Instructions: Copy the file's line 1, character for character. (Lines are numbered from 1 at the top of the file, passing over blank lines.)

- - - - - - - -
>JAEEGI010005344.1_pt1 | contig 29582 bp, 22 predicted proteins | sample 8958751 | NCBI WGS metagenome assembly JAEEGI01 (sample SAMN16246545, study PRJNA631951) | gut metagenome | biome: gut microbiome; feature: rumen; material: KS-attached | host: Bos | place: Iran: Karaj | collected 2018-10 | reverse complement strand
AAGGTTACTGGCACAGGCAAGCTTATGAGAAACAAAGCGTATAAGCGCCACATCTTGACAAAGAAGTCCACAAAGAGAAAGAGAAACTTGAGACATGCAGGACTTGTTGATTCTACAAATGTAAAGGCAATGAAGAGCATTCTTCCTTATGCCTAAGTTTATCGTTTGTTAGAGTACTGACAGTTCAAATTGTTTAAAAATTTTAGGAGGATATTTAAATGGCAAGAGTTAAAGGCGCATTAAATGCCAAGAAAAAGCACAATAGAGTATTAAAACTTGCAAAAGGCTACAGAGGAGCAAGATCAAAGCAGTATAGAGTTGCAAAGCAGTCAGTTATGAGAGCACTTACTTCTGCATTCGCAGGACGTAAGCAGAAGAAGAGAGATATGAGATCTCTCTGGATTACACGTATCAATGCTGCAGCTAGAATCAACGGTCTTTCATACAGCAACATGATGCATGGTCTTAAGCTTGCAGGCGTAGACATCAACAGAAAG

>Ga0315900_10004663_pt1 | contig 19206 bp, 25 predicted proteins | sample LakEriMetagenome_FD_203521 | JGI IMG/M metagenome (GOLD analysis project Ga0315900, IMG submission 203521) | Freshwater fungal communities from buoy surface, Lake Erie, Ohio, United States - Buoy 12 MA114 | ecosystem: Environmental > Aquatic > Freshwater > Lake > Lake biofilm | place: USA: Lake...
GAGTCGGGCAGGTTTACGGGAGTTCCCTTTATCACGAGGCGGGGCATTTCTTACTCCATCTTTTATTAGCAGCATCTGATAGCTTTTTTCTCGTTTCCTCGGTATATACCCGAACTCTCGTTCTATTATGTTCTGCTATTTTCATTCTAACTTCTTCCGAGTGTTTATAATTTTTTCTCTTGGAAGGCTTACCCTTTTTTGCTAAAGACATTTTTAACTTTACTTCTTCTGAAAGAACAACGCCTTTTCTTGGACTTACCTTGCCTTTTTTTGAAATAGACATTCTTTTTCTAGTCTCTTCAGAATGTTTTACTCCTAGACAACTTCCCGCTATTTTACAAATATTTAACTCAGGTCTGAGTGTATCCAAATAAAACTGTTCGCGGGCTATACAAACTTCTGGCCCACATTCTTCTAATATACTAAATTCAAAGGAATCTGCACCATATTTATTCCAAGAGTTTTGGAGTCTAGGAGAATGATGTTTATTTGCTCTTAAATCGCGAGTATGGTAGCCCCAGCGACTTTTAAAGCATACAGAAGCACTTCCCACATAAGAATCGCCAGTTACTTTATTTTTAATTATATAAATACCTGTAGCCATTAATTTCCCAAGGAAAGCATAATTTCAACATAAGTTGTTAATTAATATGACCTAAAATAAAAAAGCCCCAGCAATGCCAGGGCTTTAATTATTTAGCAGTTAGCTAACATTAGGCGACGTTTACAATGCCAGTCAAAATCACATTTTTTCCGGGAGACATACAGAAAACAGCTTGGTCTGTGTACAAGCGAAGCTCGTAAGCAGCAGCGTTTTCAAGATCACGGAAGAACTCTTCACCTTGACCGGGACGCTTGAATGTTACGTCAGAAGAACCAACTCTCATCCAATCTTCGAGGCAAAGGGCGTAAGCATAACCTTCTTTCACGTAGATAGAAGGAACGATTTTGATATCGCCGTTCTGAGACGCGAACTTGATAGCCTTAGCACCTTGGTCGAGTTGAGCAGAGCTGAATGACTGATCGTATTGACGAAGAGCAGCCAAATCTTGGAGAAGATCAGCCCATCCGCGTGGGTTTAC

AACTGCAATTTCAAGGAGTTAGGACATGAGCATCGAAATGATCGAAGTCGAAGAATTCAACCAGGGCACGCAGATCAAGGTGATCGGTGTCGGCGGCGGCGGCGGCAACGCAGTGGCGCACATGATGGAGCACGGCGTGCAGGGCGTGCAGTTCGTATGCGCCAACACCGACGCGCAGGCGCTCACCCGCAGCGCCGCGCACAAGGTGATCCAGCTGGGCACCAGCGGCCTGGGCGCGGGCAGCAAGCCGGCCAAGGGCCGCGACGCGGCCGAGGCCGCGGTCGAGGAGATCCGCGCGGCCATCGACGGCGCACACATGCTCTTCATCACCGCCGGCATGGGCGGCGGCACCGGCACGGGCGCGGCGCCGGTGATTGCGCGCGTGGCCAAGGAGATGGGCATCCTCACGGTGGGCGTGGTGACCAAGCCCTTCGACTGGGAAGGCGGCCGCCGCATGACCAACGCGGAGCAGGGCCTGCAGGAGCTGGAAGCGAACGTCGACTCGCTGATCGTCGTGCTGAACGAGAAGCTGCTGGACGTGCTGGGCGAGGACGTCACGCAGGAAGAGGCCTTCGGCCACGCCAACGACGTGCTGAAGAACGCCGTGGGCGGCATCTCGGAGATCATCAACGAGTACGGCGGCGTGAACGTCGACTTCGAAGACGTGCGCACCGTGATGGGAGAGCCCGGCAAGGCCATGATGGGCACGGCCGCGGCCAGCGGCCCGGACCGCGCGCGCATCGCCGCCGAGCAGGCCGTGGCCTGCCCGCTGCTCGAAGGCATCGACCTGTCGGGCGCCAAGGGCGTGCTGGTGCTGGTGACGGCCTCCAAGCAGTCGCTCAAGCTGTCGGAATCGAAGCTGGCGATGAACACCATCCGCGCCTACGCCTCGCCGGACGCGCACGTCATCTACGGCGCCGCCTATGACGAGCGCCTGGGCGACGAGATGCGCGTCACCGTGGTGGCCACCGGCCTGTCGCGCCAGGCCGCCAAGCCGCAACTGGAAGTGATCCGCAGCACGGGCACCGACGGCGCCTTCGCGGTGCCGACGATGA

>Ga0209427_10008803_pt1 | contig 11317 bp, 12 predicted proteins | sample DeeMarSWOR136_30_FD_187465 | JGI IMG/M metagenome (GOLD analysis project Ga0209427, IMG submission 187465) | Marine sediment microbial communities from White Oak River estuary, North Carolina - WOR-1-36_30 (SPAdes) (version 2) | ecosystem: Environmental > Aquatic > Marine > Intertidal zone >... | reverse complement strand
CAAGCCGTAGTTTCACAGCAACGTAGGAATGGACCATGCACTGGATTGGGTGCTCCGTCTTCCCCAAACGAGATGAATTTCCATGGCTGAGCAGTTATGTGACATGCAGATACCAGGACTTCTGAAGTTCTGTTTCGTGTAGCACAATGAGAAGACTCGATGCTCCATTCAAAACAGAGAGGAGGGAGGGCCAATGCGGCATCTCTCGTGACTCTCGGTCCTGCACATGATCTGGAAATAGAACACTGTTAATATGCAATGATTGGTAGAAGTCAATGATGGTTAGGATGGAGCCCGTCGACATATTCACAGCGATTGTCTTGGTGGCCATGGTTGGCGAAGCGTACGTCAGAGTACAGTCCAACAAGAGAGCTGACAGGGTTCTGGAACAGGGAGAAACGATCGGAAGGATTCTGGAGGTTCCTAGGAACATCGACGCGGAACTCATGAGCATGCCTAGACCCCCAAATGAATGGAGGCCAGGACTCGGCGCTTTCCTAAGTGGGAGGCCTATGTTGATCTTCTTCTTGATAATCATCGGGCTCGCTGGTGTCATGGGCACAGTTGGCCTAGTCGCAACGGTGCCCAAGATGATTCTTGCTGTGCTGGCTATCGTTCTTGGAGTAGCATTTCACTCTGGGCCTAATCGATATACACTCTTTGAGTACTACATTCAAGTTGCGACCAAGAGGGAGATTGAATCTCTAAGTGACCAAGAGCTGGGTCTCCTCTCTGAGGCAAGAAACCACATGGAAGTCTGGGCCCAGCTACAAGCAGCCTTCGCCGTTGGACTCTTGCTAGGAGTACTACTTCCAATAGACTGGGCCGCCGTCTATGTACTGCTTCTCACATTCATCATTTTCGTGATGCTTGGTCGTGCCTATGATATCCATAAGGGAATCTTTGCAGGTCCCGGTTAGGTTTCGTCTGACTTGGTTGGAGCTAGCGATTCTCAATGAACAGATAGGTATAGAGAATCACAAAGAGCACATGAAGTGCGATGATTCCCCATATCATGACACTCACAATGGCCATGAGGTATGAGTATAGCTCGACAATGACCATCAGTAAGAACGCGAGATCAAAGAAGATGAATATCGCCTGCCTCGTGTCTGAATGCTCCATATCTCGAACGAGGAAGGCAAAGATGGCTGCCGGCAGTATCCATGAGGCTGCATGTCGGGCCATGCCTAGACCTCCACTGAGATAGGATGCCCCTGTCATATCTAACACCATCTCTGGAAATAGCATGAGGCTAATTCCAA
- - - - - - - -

>JAEEGI010005344.1_pt1 | contig 29582 bp, 22 predicted proteins | sample 8958751 | NCBI WGS metagenome assembly JAEEGI01 (sample SAMN16246545, study PRJNA631951) | gut metagenome | biome: gut microbiome; feature: rumen; material: KS-attached | host: Bos | place: Iran: Karaj | collected 2018-10 | reverse complement strand